Agency argues most employees are still teleworking to the maximum extent possible and there has been no major change in work arrangements that would require negotiation.
A union representing employees at the Social Security Administration accused the agency of withholding basic information and refusing to bargain over reopening procedures, even as some employees have been called back into physical offices.
The American Federation of Government Employees has been urging Social Security to bargain over how employees will return to the office since June, after managers at the agency began asking employees about whether they fell into so-called “high risk categories” for health complications related to the coronavirus. And in late June, union officials began receiving reports that managers have been calling small numbers of employees to field offices for part of the week to help out with nonportable workloads like mail and “dire need” cases that require face-to-face contact with the public.
“It seems like management is generally overwhelmed with the paperwork,” said Ralph de Juliis, president of AFGE Council 220, which represents Social Security Administration field office employees. “[Generally], the employees who have contacted me directly are going into the office for three or four days a week, although we don’t know how many days all of these employees are going in or every [field office] asking them to come in.”
Occupational Safety and Health Administration rules state that a workplace must be “free from recognized hazards that are causing or are likely to cause death or serious physical harm,” which AFGE says applies to the ongoing COVID-19 pandemic, regardless of whether an employee is considered high risk for complications from the virus.
“The [OSHA] General Duty Clause does not apply only to employees who have ‘underlying conditions,’ ‘instructions from certified medical professionals’ or ‘dependent care issues,’ ” wrote Bill Price, first vice president of AFGE Council 220, in a June email to management. “The clause does not state that the agency can take calculated risks with the lives of the employees—not when employees are currently working in a safe [alternate duty station], giving the agency a safe and available alternative which is both feasible and useful.”
Despite the fact that some agency employees have been instructed to return to the office, albeit on a part-time basis, the Social Security Administration has repeatedly said efforts to negotiate how employees return to physical work sites are “premature.”
“As noted in the June 16 message from Commissioner [Andrew] Saul, employees will continue to telework to the maximum extent possible,” wrote Jim Julian, associate commissioner for labor-management and employee relations, in a July email after employees were asked to return to the office. “The agency is not proposing to change current arrangements at this time. There are situations where limited numbers of employees are coming into the office to address nonportable workloads.”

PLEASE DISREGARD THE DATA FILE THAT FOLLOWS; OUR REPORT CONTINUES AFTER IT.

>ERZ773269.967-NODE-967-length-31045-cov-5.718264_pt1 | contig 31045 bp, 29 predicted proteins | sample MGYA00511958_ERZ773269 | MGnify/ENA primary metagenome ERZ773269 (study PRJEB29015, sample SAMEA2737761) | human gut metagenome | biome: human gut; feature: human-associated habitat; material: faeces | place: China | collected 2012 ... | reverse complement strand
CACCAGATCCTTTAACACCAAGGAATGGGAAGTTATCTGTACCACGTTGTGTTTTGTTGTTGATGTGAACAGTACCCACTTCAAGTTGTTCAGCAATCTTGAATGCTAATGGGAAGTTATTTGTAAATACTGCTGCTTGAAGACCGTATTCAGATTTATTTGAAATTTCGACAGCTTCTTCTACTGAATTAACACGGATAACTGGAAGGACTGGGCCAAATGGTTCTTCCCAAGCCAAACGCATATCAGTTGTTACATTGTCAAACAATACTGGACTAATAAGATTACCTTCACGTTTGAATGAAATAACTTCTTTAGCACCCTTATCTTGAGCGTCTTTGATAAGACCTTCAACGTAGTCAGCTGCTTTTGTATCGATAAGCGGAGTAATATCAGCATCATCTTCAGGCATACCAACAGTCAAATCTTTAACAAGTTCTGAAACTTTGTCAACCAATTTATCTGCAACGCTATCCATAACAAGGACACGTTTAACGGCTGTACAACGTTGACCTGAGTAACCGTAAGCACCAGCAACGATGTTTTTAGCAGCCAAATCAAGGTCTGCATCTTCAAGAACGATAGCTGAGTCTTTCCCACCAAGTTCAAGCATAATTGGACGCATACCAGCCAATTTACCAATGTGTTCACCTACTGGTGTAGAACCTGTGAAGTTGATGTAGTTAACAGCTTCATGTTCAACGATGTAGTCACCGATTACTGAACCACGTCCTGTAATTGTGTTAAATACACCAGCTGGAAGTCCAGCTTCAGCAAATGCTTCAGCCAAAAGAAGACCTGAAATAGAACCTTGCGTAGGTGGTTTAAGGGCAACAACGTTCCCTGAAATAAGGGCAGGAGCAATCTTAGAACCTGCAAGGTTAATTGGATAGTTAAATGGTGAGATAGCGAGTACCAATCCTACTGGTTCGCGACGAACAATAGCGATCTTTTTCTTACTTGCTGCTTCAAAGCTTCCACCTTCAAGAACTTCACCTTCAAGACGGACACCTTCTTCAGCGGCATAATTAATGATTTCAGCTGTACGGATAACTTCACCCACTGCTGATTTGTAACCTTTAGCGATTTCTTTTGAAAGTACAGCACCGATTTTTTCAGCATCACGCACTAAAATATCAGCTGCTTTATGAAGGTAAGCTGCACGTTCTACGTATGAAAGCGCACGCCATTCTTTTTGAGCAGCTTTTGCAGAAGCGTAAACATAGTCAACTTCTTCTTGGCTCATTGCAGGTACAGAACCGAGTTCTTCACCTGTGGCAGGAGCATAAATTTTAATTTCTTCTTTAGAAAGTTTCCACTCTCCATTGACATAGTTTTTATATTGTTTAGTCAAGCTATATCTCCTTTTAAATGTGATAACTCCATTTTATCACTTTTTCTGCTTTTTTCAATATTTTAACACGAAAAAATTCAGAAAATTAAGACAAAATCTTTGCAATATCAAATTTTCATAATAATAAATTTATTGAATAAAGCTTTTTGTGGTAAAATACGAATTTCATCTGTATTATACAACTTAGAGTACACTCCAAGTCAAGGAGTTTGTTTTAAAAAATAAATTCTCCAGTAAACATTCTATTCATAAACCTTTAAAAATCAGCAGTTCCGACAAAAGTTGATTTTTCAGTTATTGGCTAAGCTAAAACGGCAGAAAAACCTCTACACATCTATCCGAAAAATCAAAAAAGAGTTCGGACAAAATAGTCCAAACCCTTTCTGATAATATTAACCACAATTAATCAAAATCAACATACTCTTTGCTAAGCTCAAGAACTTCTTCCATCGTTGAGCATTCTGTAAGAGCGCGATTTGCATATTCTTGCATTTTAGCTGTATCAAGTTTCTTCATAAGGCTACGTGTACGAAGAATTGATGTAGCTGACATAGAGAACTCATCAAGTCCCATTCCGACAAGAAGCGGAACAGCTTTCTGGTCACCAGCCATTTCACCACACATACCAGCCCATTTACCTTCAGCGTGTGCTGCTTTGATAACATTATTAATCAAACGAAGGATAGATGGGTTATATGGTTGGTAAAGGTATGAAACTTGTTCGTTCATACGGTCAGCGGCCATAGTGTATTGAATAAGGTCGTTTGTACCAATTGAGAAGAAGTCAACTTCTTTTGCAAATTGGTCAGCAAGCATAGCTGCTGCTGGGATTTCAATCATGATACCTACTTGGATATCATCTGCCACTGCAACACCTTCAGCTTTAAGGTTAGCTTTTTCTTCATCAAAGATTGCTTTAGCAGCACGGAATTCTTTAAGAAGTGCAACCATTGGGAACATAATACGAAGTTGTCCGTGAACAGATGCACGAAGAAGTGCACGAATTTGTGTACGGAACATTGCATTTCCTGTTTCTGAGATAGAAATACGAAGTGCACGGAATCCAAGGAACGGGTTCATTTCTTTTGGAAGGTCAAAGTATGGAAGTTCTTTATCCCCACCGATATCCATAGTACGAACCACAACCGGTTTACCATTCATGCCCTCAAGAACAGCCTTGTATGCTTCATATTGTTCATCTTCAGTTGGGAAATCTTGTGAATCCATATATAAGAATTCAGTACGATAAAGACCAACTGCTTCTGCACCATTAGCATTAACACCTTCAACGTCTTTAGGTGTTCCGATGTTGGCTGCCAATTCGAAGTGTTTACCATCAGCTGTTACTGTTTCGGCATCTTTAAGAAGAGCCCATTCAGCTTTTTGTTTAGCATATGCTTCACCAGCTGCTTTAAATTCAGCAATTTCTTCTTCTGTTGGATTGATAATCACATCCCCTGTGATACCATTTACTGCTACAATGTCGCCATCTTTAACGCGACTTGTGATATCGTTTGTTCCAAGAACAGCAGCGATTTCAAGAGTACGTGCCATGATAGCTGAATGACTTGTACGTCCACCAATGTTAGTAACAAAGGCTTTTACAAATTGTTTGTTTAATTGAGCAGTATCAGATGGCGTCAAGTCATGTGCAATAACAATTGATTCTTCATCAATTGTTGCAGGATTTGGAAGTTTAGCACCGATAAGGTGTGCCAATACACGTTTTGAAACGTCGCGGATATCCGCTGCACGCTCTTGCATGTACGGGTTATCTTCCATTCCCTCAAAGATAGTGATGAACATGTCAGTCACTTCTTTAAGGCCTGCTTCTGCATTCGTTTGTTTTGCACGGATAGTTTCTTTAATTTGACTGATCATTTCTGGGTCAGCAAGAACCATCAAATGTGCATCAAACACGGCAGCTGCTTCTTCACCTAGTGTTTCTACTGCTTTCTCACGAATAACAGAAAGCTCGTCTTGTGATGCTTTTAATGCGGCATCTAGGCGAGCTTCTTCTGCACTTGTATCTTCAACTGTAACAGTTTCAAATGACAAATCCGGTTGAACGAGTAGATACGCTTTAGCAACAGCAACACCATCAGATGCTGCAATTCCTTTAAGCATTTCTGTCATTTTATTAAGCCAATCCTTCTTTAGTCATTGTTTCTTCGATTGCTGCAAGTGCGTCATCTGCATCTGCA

And in August, the agency denied information requests related to how many employees have been asked to return to field offices, citing the lack of specific instances of litigation relevant to the request. But Federal Labor Relations Authority precedent states that agencies must comply with information requests in instances when a union is only “considering” whether to file litigation or a grievance. The agency did not respond to a request for comment.
On Monday, AFGE filed an unfair labor practice complaint, alleging that the agency has ignored its demands to bargain and that the agency unlawfully denied valid information requests. De Juliis said the union’s biggest concern is that the agency will slowly ramp up the number of employees required to return to physical offices without negotiating with the union and, crucially, without adequate safety measures in place.
“That’s our fear, that it’s going to be a little bit here and a little bit there, and they’ll say, ‘We’re not going to bargain, this is just a pilot test,’ and so our fear is this is how SSA is going to do everything [to fully reopen] without bargaining,” de Juliis said. “One of the things we need to bargain is to make sure there is social distancing and [there are] cleaning protocols in place. Right now, if you go to a grocery store, there’s an employee who wipes down all of the carts before another person can use them. Well, is that going to happen in all of the offices? Who will clean where members of the public have been before the next person comes in?”
Over the past two years, unions have largely avoided the unfair labor practice process in favor of grievances and arbitration, because the lack of a general counsel at the FLRA has halted all action on those complaints. While grievances grant unions the opportunity to receive adjudication before the FLRA, they can take a year or longer to get to that point. But with an election just months away, de Juliis said he hopes the union can get relief quicker this way.
“Our hope is that the FLRA [investigators] will say, ‘Yes, we’ll issue a complaint when we get a general counsel,’” he said. “And then after election happens there will be a different administration and we’ll have a new general counsel and new FLRA members who will say, ‘We have to fix all the wrongs that have been done . . . Plus, we have pending grievances now, and SSA has said they won’t do Zoom hearings and that we’ll have to wait until next year when we figure out how to bring arbitrators behind the firewall to use Skype or can resume face-to-face hearings.”